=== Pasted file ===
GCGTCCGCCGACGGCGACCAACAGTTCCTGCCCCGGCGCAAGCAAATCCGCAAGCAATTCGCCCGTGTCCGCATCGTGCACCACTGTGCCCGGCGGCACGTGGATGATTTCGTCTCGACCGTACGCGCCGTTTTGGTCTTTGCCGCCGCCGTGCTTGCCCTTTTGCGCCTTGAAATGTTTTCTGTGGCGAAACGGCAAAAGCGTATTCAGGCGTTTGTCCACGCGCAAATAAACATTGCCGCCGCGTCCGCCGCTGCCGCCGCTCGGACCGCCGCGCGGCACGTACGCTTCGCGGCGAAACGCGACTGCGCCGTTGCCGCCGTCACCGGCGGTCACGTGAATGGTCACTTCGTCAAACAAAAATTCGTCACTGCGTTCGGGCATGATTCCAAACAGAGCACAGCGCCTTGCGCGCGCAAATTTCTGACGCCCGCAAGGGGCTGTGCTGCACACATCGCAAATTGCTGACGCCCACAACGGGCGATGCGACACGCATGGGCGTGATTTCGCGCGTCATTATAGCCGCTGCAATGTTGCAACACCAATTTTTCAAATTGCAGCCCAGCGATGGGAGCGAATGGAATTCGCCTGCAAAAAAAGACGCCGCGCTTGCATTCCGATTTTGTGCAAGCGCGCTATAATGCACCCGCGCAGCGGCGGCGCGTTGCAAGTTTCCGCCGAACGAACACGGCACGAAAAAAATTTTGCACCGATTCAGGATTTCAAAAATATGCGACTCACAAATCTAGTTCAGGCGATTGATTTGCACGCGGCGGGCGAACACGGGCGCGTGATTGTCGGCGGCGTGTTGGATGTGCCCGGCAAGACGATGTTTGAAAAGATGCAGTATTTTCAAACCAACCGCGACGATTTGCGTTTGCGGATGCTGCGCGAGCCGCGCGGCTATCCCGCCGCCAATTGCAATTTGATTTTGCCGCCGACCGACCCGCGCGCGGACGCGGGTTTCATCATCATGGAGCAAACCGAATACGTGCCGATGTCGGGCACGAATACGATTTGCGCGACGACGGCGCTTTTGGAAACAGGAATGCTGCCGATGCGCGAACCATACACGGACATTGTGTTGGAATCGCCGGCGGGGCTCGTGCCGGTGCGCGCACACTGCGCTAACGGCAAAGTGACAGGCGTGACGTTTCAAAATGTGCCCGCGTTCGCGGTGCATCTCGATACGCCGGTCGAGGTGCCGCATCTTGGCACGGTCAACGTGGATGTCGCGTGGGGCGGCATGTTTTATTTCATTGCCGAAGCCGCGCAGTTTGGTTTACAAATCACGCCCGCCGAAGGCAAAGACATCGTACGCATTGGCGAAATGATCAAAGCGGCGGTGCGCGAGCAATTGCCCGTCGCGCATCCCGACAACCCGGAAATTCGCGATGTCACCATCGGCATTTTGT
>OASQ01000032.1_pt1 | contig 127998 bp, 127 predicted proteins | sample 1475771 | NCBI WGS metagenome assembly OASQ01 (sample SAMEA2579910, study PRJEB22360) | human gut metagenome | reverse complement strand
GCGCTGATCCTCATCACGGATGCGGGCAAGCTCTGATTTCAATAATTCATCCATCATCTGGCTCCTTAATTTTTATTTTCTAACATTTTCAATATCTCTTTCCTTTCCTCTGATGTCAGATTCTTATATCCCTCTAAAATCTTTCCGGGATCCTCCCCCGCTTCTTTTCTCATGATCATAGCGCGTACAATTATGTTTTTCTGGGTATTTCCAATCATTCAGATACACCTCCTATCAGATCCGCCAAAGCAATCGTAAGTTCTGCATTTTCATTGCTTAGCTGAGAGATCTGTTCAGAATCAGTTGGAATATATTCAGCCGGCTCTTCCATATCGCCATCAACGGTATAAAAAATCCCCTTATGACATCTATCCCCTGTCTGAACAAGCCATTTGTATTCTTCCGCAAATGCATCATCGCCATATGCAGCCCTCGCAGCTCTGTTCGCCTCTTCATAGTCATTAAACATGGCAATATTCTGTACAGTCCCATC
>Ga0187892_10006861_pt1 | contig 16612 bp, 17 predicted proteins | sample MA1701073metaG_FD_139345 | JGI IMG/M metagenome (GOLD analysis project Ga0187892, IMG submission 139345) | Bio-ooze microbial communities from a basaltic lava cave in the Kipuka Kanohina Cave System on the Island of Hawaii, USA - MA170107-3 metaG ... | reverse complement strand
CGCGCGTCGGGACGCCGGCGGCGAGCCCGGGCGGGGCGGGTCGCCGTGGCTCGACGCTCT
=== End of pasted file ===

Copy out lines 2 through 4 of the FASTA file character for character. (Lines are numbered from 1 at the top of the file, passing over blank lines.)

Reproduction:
>OASQ01000032.1_pt1 | contig 127998 bp, 127 predicted proteins | sample 1475771 | NCBI WGS metagenome assembly OASQ01 (sample SAMEA2579910, study PRJEB22360) | human gut metagenome | reverse complement strand
GCGCTGATCCTCATCACGGATGCGGGCAAGCTCTGATTTCAATAATTCATCCATCATCTGGCTCCTTAATTTTTATTTTCTAACATTTTCAATATCTCTTTCCTTTCCTCTGATGTCAGATTCTTATATCCCTCTAAAATCTTTCCGGGATCCTCCCCCGCTTCTTTTCTCATGATCATAGCGCGTACAATTATGTTTTTCTGGGTATTTCCAATCATTCAGATACACCTCCTATCAGATCCGCCAAAGCAATCGTAAGTTCTGCATTTTCATTGCTTAGCTGAGAGATCTGTTCAGAATCAGTTGGAATATATTCAGCCGGCTCTTCCATATCGCCATCAACGGTATAAAAAATCCCCTTATGACATCTATCCCCTGTCTGAACAAGCCATTTGTATTCTTCCGCAAATGCATCATCGCCATATGCAGCCCTCGCAGCTCTGTTCGCCTCTTCATAGTCATTAAACATGGCAATATTCTGTACAGTCCCATC
>Ga0187892_10006861_pt1 | contig 16612 bp, 17 predicted proteins | sample MA1701073metaG_FD_139345 | JGI IMG/M metagenome (GOLD analysis project Ga0187892, IMG submission 139345) | Bio-ooze microbial communities from a basaltic lava cave in the Kipuka Kanohina Cave System on the Island of Hawaii, USA - MA170107-3 metaG ... | reverse complement strand